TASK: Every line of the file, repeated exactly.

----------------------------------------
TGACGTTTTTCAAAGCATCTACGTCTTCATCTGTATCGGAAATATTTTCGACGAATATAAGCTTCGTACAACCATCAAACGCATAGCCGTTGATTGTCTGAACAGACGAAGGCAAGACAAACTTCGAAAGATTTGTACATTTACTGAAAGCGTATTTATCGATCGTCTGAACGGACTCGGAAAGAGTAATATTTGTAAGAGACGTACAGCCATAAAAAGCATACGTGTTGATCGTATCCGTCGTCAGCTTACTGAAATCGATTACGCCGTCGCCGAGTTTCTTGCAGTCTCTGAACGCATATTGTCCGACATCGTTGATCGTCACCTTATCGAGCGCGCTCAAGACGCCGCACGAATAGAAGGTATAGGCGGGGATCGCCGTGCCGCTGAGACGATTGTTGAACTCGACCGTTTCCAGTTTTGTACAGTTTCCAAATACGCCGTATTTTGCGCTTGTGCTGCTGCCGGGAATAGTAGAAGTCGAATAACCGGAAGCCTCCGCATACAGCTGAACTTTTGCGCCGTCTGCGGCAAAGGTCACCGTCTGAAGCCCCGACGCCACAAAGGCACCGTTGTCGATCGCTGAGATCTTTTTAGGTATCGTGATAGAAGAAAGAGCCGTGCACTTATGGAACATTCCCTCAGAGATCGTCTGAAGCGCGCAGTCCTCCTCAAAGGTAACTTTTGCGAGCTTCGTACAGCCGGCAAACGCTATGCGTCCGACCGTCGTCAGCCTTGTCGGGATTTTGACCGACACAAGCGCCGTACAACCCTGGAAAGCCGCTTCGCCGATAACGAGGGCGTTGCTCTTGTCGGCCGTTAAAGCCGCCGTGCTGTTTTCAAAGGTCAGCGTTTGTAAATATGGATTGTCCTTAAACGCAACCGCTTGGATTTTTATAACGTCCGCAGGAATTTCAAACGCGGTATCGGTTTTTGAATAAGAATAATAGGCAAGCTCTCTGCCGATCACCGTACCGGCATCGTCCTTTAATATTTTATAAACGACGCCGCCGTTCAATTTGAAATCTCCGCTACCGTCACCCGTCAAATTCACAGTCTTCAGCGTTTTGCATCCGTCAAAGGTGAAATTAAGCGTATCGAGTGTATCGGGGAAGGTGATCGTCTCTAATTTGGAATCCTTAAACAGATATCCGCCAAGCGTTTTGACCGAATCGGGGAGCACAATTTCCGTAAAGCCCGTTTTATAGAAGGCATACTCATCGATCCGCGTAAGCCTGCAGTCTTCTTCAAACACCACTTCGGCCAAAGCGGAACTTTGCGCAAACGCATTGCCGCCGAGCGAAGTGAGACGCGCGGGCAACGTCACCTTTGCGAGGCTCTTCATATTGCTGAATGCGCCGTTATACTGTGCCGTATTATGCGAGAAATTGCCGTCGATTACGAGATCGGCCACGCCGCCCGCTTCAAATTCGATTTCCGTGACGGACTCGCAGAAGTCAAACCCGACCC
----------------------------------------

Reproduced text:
TGACGTTTTTCAAAGCATCTACGTCTTCATCTGTATCGGAAATATTTTCGACGAATATAAGCTTCGTACAACCATCAAACGCATAGCCGTTGATTGTCTGAACAGACGAAGGCAAGACAAACTTCGAAAGATTTGTACATTTACTGAAAGCGTATTTATCGATCGTCTGAACGGACTCGGAAAGAGTAATATTTGTAAGAGACGTACAGCCATAAAAAGCATACGTGTTGATCGTATCCGTCGTCAGCTTACTGAAATCGATTACGCCGTCGCCGAGTTTCTTGCAGTCTCTGAACGCATATTGTCCGACATCGTTGATCGTCACCTTATCGAGCGCGCTCAAGACGCCGCACGAATAGAAGGTATAGGCGGGGATCGCCGTGCCGCTGAGACGATTGTTGAACTCGACCGTTTCCAGTTTTGTACAGTTTCCAAATACGCCGTATTTTGCGCTTGTGCTGCTGCCGGGAATAGTAGAAGTCGAATAACCGGAAGCCTCCGCATACAGCTGAACTTTTGCGCCGTCTGCGGCAAAGGTCACCGTCTGAAGCCCCGACGCCACAAAGGCACCGTTGTCGATCGCTGAGATCTTTTTAGGTATCGTGATAGAAGAAAGAGCCGTGCACTTATGGAACATTCCCTCAGAGATCGTCTGAAGCGCGCAGTCCTCCTCAAAGGTAACTTTTGCGAGCTTCGTACAGCCGGCAAACGCTATGCGTCCGACCGTCGTCAGCCTTGTCGGGATTTTGACCGACACAAGCGCCGTACAACCCTGGAAAGCCGCTTCGCCGATAACGAGGGCGTTGCTCTTGTCGGCCGTTAAAGCCGCCGTGCTGTTTTCAAAGGTCAGCGTTTGTAAATATGGATTGTCCTTAAACGCAACCGCTTGGATTTTTATAACGTCCGCAGGAATTTCAAACGCGGTATCGGTTTTTGAATAAGAATAATAGGCAAGCTCTCTGCCGATCACCGTACCGGCATCGTCCTTTAATATTTTATAAACGACGCCGCCGTTCAATTTGAAATCTCCGCTACCGTCACCCGTCAAATTCACAGTCTTCAGCGTTTTGCATCCGTCAAAGGTGAAATTAAGCGTATCGAGTGTATCGGGGAAGGTGATCGTCTCTAATTTGGAATCCTTAAACAGATATCCGCCAAGCGTTTTGACCGAATCGGGGAGCACAATTTCCGTAAAGCCCGTTTTATAGAAGGCATACTCATCGATCCGCGTAAGCCTGCAGTCTTCTTCAAACACCACTTCGGCCAAAGCGGAACTTTGCGCAAACGCATTGCCGCCGAGCGAAGTGAGACGCGCGGGCAACGTCACCTTTGCGAGGCTCTTCATATTGCTGAATGCGCCGTTATACTGTGCCGTATTATGCGAGAAATTGCCGTCGATTACGAGATCGGCCACGCCGCCCGCTTCAAATTCGATTTCCGTGACGGACTCGCAGAAGTCAAACCCGACCC